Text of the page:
It’s been just under two years since Marina and the Diamonds last lit up the stage of a Dublin venue, when a capacity crowd packed out Vicar Street to witness the final stages of her evolution from much-hyped darling of the internet into polished popstar of the highest order. Then, it was the seemingly endless string of quirky indie-pop singles from debut album The Family Jewels that stole the show. Now, she’s got a whole new arsenal of hits at her disposal – the somewhat euphoric dance-pop leanings of the follow up Electra Heart, a concept album upon which Marina uses an alter-ego as titled to explore themes of love, rejection, and crisis of identity with a brutally honest yet tongue-in-cheek lyrical approach, delivered with the might of that ever-distinctive voice. Now, the neon-tinged backdrop for ‘The Lonely Hearts Club Tour’ is set in The Olympia Theatre – at last, an opportunity to see how it all plays out live.
A band of five dapperly dressed session musicians take to the stage in advance of the leading lady making her entrance – a picture of 1960s-esque glamour in a black and bubblegum pink two-piece and bouffant hairdo. Whereas her last show felt stilted by too many costume changes, tonight’s show flows effortlessly as Marina stays in situ for the majority of it whilst working with an array of props on the hat-stand of her makeshift on-stage boudoir. The band, backdrop and props are all well and good, but without a doubt the main draw here tonight is Marina’s incredible voice. It has grown in might, yet been reigned in to be more controlled – the result being a powerful vocal performance, throughout which she hardly falters. She’s not short on backing-singers either, as her adoring fans who queued outside the venue from early in the day are more than happy to lend their voices in a word-for-word sing-a-long.
The pulsing beats of ‘Homewrecker’ open the show with a bang, Marina’s verbalised verses giving an early insight of the concept she has created with both the album and tour. The Family Jewels favourites ‘Mowgli’s Road’, ‘Oh No!’, and ‘I Am Not A Robot’ are churned out in quick succession early on; the focus is very much on Electra Heart and that is fine by us. Highlights include ‘Power & Control’ is a storming-slice of dance pop – that pulsing passage of bass on the verses is cranked up to eleven for the occasion; the musical theatre roots of ‘State of Dreaming’ sound impossibly vibrant in spite of the song’s misery-laden lyrics; and the re-arrangement of the album’s standout ‘Starring Role’ works very well, subdued verses sang atop a chaise longue before an emphatic full-band backed middle-eight and dramatic final chorus. Both ‘Primadonna’ and ‘Radioactive’ send the audience into near rapture as the floor comes alive and limbs fly in every direction. There’s even a chance to appreciate Marina flying solo and presiding over a piano for stripped back renditions of ‘Teen Idle’ and the always exquisite ‘Obsessions’.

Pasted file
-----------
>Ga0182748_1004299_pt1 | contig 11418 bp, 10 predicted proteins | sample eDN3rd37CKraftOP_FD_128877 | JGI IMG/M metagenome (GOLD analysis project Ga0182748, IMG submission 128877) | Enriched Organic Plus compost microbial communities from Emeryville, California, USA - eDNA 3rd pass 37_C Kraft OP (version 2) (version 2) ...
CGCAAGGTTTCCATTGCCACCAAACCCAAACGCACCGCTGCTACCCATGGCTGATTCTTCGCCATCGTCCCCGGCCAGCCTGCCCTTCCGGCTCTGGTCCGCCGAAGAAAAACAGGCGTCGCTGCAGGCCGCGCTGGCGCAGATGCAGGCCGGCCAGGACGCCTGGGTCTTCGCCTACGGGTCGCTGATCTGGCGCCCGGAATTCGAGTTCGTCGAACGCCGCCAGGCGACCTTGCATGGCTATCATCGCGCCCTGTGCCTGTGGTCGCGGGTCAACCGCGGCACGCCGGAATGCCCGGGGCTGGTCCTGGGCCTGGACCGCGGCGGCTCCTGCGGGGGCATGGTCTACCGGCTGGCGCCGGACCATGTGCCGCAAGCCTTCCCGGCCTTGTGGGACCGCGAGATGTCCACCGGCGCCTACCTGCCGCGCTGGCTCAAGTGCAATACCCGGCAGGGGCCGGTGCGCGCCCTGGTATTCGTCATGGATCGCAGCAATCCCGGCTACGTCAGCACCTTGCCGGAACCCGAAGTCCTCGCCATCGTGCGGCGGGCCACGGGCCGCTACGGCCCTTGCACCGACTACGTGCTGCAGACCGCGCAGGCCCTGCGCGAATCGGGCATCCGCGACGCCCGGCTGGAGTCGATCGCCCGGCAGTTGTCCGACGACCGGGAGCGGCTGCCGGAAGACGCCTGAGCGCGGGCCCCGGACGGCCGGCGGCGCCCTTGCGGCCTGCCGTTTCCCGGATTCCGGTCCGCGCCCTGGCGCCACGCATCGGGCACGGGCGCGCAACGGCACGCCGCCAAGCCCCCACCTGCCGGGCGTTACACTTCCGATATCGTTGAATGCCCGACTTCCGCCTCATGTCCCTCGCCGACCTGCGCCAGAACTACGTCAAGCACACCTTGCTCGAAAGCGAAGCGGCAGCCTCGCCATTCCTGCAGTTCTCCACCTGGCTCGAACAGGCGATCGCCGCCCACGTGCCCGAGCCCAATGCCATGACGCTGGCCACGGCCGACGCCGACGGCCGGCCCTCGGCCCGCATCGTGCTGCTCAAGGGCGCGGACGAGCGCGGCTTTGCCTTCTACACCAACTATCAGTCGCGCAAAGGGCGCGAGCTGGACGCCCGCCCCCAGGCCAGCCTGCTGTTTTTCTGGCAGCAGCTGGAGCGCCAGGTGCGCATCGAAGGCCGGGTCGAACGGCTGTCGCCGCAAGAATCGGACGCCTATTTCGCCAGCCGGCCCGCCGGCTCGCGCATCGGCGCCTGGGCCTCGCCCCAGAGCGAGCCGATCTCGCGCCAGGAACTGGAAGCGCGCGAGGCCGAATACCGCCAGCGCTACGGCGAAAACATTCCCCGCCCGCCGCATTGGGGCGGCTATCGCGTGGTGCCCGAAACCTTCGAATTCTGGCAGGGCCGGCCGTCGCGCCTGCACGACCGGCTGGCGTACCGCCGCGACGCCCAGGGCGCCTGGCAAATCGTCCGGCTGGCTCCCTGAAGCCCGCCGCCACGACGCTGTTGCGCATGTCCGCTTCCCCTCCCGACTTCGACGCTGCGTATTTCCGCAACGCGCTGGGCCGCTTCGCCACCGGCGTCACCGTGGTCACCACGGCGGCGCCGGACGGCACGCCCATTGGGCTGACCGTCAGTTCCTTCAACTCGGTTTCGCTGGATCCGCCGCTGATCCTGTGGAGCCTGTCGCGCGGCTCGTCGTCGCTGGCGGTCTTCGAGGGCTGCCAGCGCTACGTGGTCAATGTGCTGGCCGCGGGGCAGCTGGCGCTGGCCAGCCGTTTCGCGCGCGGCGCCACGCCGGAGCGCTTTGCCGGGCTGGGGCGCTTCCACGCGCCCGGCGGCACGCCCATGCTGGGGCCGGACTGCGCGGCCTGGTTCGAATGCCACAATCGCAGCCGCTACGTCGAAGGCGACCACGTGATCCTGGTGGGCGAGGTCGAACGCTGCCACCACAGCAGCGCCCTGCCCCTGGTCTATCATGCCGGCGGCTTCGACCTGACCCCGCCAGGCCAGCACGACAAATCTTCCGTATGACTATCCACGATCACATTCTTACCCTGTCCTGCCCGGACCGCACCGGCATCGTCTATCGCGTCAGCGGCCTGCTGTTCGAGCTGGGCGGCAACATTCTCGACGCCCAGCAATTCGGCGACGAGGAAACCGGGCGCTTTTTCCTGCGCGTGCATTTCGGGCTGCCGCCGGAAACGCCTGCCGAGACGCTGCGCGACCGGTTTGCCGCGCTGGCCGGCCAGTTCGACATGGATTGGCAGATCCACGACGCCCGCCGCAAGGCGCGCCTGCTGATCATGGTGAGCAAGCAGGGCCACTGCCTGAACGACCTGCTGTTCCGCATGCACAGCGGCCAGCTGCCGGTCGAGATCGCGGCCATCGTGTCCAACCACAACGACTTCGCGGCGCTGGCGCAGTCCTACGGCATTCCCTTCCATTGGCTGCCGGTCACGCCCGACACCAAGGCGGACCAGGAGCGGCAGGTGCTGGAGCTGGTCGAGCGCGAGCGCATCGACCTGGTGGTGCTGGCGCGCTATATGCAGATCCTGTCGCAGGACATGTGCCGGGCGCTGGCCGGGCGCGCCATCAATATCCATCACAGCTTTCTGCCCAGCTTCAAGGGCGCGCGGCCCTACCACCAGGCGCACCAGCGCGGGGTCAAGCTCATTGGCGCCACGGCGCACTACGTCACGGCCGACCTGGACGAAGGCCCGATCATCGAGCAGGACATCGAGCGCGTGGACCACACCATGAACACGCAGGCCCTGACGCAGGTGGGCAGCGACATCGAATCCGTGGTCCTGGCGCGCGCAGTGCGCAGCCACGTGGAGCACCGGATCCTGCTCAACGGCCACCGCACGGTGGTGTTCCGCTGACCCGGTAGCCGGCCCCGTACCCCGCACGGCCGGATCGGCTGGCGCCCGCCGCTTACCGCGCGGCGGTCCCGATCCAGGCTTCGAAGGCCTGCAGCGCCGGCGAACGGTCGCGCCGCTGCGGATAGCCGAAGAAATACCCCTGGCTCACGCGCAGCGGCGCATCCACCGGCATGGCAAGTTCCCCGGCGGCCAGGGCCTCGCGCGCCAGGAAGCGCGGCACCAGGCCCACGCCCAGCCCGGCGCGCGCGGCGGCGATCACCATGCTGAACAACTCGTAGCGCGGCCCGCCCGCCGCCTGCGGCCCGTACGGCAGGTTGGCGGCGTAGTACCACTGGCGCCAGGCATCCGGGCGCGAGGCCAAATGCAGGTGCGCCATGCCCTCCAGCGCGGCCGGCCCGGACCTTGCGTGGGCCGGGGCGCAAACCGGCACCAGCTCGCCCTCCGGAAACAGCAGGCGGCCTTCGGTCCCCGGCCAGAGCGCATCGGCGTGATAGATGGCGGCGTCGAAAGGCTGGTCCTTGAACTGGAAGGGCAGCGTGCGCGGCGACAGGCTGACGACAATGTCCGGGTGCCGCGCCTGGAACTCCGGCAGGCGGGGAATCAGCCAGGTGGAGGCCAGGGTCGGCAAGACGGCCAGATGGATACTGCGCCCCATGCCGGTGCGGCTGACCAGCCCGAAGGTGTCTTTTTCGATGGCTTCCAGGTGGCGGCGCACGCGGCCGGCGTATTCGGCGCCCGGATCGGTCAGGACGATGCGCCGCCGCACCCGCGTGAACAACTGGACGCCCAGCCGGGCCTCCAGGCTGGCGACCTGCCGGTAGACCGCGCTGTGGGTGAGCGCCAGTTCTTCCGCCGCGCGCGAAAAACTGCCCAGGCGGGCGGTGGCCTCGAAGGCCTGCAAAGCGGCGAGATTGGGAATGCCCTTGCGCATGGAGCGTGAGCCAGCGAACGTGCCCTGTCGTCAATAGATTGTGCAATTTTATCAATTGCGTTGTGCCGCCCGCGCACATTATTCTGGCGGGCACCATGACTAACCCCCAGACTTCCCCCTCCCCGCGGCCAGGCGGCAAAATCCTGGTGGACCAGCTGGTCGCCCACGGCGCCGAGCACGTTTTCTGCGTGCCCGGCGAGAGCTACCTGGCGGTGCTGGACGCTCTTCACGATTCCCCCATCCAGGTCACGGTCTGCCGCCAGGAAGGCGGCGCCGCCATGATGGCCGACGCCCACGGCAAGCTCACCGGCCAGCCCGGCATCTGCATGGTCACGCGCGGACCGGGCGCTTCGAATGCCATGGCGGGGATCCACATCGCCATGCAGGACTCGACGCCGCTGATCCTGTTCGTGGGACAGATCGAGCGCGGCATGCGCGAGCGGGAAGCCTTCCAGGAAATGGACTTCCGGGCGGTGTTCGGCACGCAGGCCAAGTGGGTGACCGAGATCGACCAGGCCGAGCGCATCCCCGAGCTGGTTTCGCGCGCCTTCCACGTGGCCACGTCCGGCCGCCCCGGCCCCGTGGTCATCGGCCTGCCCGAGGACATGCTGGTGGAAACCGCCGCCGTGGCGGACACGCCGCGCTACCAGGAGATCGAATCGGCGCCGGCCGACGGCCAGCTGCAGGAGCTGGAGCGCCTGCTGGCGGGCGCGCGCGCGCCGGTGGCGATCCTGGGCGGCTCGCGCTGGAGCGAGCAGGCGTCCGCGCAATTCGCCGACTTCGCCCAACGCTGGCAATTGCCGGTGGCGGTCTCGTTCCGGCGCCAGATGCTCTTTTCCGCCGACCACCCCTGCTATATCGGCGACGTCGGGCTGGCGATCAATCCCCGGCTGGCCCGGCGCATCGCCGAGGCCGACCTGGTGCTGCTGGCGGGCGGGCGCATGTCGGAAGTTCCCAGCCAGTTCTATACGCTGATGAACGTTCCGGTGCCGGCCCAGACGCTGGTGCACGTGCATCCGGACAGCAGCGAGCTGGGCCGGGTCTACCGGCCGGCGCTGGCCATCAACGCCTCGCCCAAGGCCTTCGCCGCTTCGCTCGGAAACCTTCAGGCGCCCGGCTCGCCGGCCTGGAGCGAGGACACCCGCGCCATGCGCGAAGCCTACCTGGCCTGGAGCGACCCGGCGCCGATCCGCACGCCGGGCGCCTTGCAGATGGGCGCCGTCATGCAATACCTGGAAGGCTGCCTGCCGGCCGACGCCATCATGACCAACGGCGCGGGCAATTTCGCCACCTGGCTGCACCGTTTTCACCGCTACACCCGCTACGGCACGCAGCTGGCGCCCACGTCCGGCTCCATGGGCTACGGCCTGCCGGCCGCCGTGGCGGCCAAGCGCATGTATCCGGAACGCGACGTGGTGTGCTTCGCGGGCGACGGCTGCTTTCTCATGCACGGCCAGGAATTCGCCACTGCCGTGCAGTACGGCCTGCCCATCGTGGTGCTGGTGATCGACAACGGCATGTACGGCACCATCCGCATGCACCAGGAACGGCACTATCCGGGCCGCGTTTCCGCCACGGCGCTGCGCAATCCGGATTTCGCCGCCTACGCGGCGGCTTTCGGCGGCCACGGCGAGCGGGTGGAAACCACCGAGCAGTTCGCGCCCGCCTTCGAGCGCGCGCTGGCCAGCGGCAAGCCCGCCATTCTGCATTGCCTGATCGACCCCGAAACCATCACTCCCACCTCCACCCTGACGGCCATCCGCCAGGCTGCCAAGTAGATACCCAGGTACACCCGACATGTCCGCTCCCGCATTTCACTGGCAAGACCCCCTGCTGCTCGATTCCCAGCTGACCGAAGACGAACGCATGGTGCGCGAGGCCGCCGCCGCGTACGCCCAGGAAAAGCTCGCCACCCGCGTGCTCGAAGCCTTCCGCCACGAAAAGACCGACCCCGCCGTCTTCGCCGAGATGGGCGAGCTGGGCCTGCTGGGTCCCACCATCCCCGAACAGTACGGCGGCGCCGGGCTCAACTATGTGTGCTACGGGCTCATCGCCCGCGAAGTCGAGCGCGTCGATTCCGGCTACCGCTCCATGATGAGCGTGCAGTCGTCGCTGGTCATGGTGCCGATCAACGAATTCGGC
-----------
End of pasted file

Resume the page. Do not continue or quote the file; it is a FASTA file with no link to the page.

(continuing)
It’s quite impressive that with only two albums in her discography she can command constant attention for a full 90 minutes – there are no dull moments, and plenty of variation. “I just love it so much everytime I come to Ireland”, she declares in a genuine expression of thanks to the capacity crowd, “you’re such a f*cking brilliant audience!” Well, Marina – you’re not so bad yourself.